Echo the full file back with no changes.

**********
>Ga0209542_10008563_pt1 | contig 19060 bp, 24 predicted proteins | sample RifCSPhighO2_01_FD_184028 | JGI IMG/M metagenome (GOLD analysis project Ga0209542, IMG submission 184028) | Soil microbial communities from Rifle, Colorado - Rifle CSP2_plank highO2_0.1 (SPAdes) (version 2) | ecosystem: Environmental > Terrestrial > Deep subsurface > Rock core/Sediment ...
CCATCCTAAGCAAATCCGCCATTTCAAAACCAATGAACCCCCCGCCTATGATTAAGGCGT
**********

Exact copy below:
>Ga0209542_10008563_pt1 | contig 19060 bp, 24 predicted proteins | sample RifCSPhighO2_01_FD_184028 | JGI IMG/M metagenome (GOLD analysis project Ga0209542, IMG submission 184028) | Soil microbial communities from Rifle, Colorado - Rifle CSP2_plank highO2_0.1 (SPAdes) (version 2) | ecosystem: Environmental > Terrestrial > Deep subsurface > Rock core/Sediment ...
CCATCCTAAGCAAATCCGCCATTTCAAAACCAATGAACCCCCCGCCTATGATTAAGGCGT